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Odds of Playing College Football

Awe Video College Football Recruiting: Odds of playing college football pie chart.
The odds of a high school football player playing at the college level.

The data and calculations used in the above College Football Recruiting Odds Chart and what will be introduced below (except for where noted) are derived from the NCAA’s most recent 2018 data extracted from the 2016-2017 High School Athletic Participation Survey, conducted by the National Federation of State High School Associations.

The odds of getting a college scholarship to play football. Image of football player celebrating.

Thanks to the NCAA data, all we need to determine the true odds of a high school football player receiving a full student-athletic scholarship (room, tuition and board) are the answers to the following questions:

  • How many college football programs actually offer full student-athletic scholarships?
  • What is the approximate average number of full student/athletic football scholarships do these schools hand out each year?

Number of Colleges Offering Full Scholarships for Football

There are currently 424 NCAA football member schools that have the permission and capacity to provide full student-athletic scholarships:

  • 130 NCAA Football Bowl Series (FBS), Division 1-A
  • 125 NCAA Football Championship Series (FCS), Division 1-AA
  • 169 NCAA Division II (D-II)

In addition to these 424 NCAA football programs, there are 96 National Association of Intercollegiate Athletics (NAIA) football member schools that are also capable of providing full scholarships.

I used the phrase "capable of providing full scholarships” because only the NCAA FBS and FCS member schools actually offer almost all of their prospects a full student-athletic scholarship.

The NCAA allows each of its FBS member schools to carry a maximum of 85 full-scholarship student-athletes on their team, while the FCS members are allowed to carry up to 63 scholarship players.

NCAA D-II programs are only allotted to carry an equivalent of 36 full scholarships per member team. D- II rules and regulations regarding their allotment of scholarship players are a little too convoluted to go into a lot of detail here, except to say—the bottom line is that some D-II players receive full scholarships but most of them get partial scholarships.

NCAA Division III teams are listed in our College Football Recruiting Odds Chart: however, these member schools are forbidden by NCAA rules to offer any kind of student-athletic scholarships. They rely on enticing their potential recruits with financial aid packages and plans, where in most cases the aid received does not cover the full costs of going to college.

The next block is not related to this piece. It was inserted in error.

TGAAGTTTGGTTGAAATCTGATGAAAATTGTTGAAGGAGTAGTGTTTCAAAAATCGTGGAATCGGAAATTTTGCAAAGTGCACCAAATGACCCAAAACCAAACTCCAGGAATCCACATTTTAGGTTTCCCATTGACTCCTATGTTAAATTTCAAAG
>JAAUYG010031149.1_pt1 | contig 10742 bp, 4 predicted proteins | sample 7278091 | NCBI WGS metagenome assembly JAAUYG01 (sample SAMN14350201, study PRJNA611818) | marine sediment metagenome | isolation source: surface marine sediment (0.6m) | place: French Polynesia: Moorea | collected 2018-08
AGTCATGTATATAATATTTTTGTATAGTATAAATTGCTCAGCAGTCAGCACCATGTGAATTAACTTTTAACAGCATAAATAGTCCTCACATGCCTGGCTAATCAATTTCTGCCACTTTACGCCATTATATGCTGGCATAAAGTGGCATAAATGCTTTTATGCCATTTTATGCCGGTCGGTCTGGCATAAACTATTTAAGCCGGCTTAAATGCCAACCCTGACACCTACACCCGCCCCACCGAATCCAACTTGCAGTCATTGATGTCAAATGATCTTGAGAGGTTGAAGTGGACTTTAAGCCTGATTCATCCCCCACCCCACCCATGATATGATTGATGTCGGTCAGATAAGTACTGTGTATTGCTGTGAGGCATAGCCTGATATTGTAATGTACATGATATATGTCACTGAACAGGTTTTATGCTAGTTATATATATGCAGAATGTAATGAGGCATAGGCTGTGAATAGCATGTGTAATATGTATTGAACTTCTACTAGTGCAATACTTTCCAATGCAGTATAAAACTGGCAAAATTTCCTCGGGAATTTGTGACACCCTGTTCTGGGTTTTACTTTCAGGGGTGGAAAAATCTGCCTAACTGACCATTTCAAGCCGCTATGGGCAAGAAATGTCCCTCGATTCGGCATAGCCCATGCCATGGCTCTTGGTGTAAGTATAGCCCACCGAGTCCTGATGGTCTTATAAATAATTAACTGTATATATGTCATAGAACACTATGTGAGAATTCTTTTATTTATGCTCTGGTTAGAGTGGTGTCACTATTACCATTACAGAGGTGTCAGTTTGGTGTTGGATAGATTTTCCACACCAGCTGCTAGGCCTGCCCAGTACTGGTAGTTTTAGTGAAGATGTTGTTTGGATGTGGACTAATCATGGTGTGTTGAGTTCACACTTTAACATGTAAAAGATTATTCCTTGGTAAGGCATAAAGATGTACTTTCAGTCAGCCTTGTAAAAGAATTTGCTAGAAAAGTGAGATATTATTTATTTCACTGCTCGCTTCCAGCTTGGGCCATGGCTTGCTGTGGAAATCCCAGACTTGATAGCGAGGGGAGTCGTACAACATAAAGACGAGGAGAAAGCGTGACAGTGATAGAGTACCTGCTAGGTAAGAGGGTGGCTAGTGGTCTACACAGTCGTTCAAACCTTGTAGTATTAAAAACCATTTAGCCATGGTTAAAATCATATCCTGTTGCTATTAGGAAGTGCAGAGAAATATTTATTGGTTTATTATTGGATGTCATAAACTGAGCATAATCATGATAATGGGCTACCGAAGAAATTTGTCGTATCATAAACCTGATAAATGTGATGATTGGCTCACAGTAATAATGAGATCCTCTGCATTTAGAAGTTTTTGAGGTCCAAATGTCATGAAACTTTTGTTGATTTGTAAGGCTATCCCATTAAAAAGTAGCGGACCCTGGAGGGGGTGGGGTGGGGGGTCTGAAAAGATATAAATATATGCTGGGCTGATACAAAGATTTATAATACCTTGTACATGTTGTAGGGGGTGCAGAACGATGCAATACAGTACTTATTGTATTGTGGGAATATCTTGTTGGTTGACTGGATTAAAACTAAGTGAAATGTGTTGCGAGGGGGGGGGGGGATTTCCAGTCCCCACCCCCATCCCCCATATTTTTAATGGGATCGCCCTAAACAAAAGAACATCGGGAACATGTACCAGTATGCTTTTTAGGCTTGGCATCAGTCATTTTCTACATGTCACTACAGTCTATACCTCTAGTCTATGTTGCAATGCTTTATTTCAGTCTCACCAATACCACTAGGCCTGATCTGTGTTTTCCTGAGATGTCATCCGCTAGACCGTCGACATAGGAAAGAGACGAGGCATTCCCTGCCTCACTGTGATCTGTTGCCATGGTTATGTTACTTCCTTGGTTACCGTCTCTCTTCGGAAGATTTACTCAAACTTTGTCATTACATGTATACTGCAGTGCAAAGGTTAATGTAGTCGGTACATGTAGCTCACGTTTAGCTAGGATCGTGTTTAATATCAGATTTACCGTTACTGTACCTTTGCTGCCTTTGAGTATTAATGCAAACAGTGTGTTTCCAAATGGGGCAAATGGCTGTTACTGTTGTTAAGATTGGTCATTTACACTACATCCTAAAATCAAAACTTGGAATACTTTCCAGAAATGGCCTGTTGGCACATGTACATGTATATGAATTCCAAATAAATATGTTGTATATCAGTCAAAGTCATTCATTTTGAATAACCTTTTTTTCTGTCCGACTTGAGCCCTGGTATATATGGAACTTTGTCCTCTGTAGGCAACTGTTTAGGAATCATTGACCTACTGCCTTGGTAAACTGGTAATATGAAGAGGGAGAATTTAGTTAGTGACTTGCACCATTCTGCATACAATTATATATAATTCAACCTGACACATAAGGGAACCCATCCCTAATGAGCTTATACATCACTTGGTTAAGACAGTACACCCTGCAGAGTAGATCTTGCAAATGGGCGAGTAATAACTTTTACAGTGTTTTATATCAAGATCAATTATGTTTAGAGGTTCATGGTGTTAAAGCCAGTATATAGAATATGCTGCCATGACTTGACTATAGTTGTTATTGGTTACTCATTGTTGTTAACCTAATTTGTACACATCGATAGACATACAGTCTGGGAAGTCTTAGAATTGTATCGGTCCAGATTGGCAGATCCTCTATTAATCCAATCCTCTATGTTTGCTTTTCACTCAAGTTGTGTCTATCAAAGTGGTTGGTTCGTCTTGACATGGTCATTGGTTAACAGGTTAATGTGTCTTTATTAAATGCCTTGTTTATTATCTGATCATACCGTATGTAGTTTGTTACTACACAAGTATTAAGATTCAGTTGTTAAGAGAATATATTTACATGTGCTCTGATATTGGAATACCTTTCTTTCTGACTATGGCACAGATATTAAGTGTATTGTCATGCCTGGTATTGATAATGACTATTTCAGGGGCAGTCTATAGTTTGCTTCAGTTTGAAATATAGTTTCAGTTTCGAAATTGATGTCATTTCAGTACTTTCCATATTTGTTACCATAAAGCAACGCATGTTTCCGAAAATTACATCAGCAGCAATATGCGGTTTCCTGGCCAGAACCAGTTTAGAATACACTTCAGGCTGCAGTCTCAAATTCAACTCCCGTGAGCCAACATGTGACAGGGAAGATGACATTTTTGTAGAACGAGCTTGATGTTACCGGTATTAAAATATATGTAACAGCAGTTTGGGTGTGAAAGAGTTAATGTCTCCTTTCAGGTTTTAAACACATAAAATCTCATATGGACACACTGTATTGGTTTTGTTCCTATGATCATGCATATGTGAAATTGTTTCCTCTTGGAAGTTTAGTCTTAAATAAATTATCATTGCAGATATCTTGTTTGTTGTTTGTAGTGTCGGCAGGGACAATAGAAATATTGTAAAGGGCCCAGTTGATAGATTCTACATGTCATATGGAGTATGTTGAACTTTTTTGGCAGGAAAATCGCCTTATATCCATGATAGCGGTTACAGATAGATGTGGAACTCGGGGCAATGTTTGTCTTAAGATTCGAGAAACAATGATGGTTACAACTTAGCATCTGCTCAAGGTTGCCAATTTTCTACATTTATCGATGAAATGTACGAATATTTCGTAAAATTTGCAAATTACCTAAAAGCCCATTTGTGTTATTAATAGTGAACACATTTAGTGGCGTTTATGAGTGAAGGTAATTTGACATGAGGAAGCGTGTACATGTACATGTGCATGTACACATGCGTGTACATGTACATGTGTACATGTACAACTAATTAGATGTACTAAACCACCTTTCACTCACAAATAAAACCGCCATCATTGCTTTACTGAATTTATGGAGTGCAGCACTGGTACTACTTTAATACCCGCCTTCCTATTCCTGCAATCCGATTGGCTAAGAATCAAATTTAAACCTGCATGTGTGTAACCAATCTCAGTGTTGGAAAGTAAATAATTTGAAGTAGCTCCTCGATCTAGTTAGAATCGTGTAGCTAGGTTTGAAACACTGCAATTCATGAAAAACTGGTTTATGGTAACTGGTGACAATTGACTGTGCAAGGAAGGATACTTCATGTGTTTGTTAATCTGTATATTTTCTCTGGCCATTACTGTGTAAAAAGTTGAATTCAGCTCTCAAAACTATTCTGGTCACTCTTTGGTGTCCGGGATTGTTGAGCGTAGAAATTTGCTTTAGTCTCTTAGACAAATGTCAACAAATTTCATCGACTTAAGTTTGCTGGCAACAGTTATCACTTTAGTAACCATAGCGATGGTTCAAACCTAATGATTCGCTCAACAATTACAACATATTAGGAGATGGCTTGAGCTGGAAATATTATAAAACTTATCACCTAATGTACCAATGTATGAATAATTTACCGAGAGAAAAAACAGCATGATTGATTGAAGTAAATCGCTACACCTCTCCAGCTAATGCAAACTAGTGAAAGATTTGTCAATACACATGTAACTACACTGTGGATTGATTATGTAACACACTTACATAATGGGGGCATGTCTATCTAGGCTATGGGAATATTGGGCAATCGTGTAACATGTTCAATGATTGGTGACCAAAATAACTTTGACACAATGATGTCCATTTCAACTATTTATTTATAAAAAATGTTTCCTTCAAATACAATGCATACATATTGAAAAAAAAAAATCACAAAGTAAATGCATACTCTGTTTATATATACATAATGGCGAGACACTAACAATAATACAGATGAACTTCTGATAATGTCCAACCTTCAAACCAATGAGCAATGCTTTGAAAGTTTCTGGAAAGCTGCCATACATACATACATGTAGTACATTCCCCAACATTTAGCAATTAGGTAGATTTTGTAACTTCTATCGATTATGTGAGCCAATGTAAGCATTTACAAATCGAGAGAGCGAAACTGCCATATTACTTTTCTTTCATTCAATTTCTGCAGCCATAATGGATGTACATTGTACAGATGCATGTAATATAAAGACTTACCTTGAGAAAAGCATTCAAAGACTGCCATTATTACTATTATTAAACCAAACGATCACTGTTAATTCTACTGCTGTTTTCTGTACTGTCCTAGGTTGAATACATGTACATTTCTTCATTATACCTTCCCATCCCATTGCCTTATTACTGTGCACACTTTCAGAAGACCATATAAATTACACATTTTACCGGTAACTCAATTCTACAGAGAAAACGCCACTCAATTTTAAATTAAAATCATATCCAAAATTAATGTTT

NAIA member schools are an entirely separate entity from the NCAA with their own governing body and rules. They are similar in competition level to the NCAA D-III but unlike the D-III members, the NAIA schools are allowed to hand out scholarships. The problem is no one really knows the average number of full scholarships they offer But we do know that a small percentage of the NAIA football-member schools do not offer any scholarships at all.

Unquestionably, the data we know shows the NCAA's FBS and FCS member schools provide the lion's share of full scholarships to high school football players, with the NCAA Division II schools kicking in most of the rest. Therefore, from this data and a little bit of "guesstimation" about the NAIA, we can derive reasonably accurate odds of a senior high school football player receiving a full student-athletic scholarship.

Breaking Down the Numbers

On average each NCAA FBS member school has about 22 or so full student/athletic scholarships available per year to hand out to high school prospects. Remember, each FBS school cannot have more than 85 full scholarship players at the same time. Accordingly, the FCS schools—limited to 63 scholarships, have on average 16 or so per year to dish out. I will have to make an educated estimation, based on the data we know, that each D-II member school averages handing out around the equivalent of 7 full scholarships per year. As for the NAIA—it's anyone's guess but I'll settle on each of their members giving out the equivalent 5 per year.

  • 130 FBS schools x  22 = 2,860
  • 125 FCS schools x 16 = 2,000
  • 169 D-II  schools x   7 = 1,183
  • 96 NAIA schools x   5 =    480

The approximate yearly average of full student-athletic scholarships available for football = 6,343.

So, taking the derived approximate value of 6,343 full scholarships available and dividing it by the estimated number of 264,346 senior high school football players from the class of 2016-2017 (as noted in our College Football Recruiting Odds Chart), we get 2.4% or 1 out of every 42 senior high school football players will receive a full scholarship offer. Delving deeper into the numbers, only about 1% or 1 out of every 92 senior high school football players will get a full scholarship to play at the highest level in the NCAA FBS.

Related Links

How to Manage the College Football Recruiting Process

2022-2023 NCAA Football Recruiting Calendars (Simplified)

Contact College Football Coaches (Complete Listing for Each School)